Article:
Effects of Alcohol on the Nervous System

The primary acute effects of alcohol are on the CNS-causing depression of the nervous system as shown in Figure 1. The effect of alcohol on the CNS is influenced by the degree of tolerance from chronic use and the rate of rise in the blood and brain alcohol levels. With regular consumption of ethanol considerable tolerance develops to its CNS effects. A chronic alcoholic might tolerate an alcohol level that would be lethal to a nonalcoholic.

Figure 1. Clinical Effects of Ethanol at Various Serum Levels

Blood Alcohol Concentration (mg/dl) Clinical Effects
30-100 Mild euphoria, increased speech. Decreased inhibition. Impaired attention, judgement. Mild incoordination, nystagmus.
100-200 Emotional instability (excitement or withdrawal). Impaired memory, reaction time. Loss of critical judgement. Conmjunctival hyperemia. Ataxia, nystagmus, dysarthria. Hypalgesia.
200-300 Confusion, disorientation, dizziness. Disturbed perception, sensation. Diplopia, pupils dilated. Marked ataxia, dysarthria.
300-400 Apathy, stupor. Decreased response seen to stimuli. Vomiting, incontinence. Unable to stand or walk.
over 400 Unconsciousness, coma. Anesthesia. Decreased or abolished reflexes. Hypothermia. Hypoventilation. Hypotension. Death from respiratory arrest.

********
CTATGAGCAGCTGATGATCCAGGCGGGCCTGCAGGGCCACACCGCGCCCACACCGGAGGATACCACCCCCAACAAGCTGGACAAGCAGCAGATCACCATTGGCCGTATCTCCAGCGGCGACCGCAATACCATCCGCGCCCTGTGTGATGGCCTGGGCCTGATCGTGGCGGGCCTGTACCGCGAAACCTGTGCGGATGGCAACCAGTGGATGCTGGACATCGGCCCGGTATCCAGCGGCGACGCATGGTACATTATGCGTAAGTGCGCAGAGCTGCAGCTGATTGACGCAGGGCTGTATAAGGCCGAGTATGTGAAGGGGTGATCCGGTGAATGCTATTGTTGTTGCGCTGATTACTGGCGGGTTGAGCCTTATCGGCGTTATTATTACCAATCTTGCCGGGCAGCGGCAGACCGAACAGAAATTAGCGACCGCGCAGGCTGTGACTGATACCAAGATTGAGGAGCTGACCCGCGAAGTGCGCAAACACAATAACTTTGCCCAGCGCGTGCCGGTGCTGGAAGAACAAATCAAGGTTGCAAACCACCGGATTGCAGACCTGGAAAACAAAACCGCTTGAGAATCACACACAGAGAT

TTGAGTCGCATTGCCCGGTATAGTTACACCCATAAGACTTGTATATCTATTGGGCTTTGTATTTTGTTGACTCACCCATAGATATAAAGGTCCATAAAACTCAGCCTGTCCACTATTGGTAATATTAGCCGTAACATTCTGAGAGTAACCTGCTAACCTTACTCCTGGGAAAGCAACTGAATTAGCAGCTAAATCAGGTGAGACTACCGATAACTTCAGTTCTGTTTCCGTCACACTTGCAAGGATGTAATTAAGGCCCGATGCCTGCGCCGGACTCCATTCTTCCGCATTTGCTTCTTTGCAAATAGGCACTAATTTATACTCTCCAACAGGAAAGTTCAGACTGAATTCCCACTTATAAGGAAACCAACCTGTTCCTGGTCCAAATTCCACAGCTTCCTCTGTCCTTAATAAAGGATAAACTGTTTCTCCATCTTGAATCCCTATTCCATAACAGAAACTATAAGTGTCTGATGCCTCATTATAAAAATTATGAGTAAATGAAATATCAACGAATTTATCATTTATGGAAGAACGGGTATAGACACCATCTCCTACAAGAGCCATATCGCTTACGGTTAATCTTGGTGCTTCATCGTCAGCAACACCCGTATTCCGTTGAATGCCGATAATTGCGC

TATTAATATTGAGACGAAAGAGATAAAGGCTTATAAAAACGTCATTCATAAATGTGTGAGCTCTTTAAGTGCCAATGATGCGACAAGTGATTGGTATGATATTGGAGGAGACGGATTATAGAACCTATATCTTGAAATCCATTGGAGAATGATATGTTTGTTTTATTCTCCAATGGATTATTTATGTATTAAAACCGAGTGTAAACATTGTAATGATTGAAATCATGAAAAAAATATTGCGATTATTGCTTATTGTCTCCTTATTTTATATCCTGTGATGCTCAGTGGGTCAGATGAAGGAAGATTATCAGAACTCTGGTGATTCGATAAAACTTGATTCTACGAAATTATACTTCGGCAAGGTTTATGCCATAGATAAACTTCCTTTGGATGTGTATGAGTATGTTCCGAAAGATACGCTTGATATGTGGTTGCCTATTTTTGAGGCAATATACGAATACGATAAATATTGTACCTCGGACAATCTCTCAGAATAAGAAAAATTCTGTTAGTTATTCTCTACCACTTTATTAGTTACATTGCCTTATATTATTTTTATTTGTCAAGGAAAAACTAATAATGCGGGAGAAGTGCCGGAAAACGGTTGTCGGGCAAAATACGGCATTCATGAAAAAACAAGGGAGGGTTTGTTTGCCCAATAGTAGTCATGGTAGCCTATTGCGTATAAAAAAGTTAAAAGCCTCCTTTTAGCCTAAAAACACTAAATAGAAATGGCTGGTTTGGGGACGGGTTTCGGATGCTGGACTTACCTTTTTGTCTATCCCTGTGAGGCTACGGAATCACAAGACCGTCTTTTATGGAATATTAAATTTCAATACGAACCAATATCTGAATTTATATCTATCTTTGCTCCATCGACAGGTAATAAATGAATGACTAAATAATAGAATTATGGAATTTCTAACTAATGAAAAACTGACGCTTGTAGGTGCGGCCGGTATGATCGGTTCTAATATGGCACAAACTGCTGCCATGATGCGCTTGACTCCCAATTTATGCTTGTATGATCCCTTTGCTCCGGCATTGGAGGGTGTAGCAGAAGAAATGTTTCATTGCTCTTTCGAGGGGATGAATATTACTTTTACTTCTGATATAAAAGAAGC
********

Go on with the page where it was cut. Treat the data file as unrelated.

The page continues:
Chronic alcohol use is also associated with neurological and mental disorders, such as brain damage, memory loss, sleep disturbances and psychosis. Associated nutritional and vitamin deficiencies can cause nerve damage and neuropsychiatric syndromes, such as Wernicke’s encepthalopathy, Korsakoff’s psychosis, cerebellar atrophy, polyneuritis and nicotinic acid deficiency encephalopathy. Almost every psychiatric syndrome can be seen during heavy drinking or subsequent withdrawal.

Chronic intake of high doses of ethanol causes peripheral neuropathy (thought to be related to thiamine deficiency) in 5 to 15% of alcoholics.

Patients under the influence of alcohol can be regarded as partially anesthetized, decreasing the dose requirement for an induction agent. On the other hand, chronic exposure to alcohol also results in tolerance to anesthetic agents, often increasing maintenance anesthesia requirements and the chance of recall.